Kleines Munich Dunkel: A hero among all stars

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Close observers of the ever-changing beer menu at Imminent Brewing will notice that we are about to offer what can only be described as an all-star lineup. Along with our standard fare of Gateway Cream Ale, Betty Lou’s Brown Ale, The Quick and the Red IPA, Cannon Valley Pale Ale and ? Hill Wheat…

Pardon the interruption here, but let’s make this as plain as possible: the proper pronunciation of ? Hill Wheat is “Question Mark Hill Wheat.” Not “Mark Hill,” not “Question Beer,” and not “Mystery Beer,” all of which have been used more than a few times at the register. When ordering you can go with “Question Mark Hill,” “the wheat beer,” or even “number 4.” For those who are educated on this beer, pass the name along to your friends so they don’t look ridiculous the next time they order.

Anyway, where were we?

Oh yes. All star lineup. This weekend we have the triumphant return of the Honey Basil Ale, one of the most popular specialty beers we’ve ever offered. Two weeks ago, the fan-favorite Extra Medium re-appeared on our rack, and in just another week or so, the all-time champion of specialty beers, Lil R&R – short for raspberry & rhubarb – will be back as well.

But lost in all the fanfare, we have quietly introduced yet another beer, which in this humble blogger’s opinion may well be the best beer we have ever offered.

Ladies and gentlemen, have you tried the Kleines Munich Dunkel?

I’m not kidding. No hyperbole. I think it’s the best beer we’ve ever had.

Last spring, I interviewed brewmaster Randy Clay for this blog and I asked him, after twenty-plus years of home brewing, which of his beers had he felt like he’d really gotten right? What was his best beer?

I expected him to tell me the Gateway Cream Ale, but instead he said, “It’s a beer we haven’t put on yet. It’s a German Dunkel that I think is really great.”

So, of course, seeing the Dunkel come on, and then after trying it, I assumed that this was the beer Randy was talking about.

Not quite.

“This is a variation on that beer," he said. "Usually, a Dunkel is a lager. This Dunkel is an ale.”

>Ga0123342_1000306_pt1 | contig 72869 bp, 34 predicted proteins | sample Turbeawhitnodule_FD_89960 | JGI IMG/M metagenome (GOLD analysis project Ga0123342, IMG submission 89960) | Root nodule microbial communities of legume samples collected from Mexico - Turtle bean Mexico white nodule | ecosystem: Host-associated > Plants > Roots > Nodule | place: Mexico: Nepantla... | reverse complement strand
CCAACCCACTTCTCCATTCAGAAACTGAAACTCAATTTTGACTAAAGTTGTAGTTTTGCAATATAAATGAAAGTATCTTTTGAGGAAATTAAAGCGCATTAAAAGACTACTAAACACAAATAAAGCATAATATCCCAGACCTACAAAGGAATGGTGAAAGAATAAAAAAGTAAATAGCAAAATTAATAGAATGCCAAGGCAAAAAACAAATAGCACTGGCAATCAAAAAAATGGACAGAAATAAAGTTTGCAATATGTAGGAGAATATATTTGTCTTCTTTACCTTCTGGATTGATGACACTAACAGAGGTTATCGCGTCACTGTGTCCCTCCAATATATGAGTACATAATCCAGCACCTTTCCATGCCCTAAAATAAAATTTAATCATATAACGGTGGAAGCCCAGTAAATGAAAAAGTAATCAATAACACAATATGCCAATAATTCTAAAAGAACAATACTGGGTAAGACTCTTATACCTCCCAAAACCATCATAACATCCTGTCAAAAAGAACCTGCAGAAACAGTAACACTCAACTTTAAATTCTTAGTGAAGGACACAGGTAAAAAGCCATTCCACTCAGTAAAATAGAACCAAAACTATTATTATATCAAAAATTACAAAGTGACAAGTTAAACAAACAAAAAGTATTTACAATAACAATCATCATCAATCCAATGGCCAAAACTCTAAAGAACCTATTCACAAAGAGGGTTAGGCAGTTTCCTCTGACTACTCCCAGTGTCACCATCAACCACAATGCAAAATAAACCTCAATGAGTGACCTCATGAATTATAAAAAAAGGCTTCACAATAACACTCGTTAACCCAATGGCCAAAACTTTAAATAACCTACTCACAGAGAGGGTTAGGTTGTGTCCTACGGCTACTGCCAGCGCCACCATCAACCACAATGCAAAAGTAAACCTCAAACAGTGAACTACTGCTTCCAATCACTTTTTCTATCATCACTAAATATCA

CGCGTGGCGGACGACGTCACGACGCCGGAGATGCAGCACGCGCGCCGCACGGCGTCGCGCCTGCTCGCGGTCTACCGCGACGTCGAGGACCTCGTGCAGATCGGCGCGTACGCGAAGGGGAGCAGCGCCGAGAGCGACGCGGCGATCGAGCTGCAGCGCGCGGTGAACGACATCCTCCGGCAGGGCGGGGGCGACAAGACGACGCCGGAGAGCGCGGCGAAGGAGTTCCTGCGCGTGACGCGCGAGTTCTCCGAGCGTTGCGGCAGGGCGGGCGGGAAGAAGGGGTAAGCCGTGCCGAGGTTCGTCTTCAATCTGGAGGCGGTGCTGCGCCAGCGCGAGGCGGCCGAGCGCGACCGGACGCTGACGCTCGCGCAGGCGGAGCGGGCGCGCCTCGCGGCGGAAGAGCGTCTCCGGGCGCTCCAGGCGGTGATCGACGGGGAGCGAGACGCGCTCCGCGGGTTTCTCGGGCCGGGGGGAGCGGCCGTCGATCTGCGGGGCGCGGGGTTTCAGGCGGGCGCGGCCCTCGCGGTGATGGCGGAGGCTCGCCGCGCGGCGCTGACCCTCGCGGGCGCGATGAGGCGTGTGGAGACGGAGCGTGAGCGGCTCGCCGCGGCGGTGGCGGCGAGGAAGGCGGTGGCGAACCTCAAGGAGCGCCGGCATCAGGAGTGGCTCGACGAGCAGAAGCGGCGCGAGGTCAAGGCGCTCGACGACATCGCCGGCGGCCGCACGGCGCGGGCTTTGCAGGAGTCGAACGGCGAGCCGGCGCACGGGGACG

The differences between making a lager and an ale are many, and as Randy tried to explain, the process for making a lager is almost twice as long. The demand for our beer is quite high, and sometimes we don’t always have the luxury of time when it comes to brewing. Therefore, Randy made a few changes to his home recipe, and accidentally created the BEST IMMINENT BREW EVER.

“It’s still a lighter beer,” Randy said. “And I’m really happy with the way it came out. The malt forward taste is exactly what we wanted.”

As I’ve said over and over again in this space, I’m not a beer expert. I can’t talk about layers of flavor, or which stone fruit you taste after which kind of malt. I just don’t have the refined pallet (or the patience) for it. But I like beer, and within that, I know what I like in my beer. The Munich Dunkel is a toasty thing up front with some hints of coffee and just a whiff of chocolate in there. It’s also a session beer, which means it has low alcohol content (4.3% to be exact). You can sit and drink this beer all day long. And you’re going to want to, because it’s that good.

“Dunkels aren’t all that common around here,” Randy said. “This gives us  an opportunity to offer an under-represented style, and at the same time, we’re able to offer it in a unique manner.”

Okay. That’s great. I just think it’s the best beer we’ve ever had. So, don’t forget about it while you’re enjoying all of the other all stars.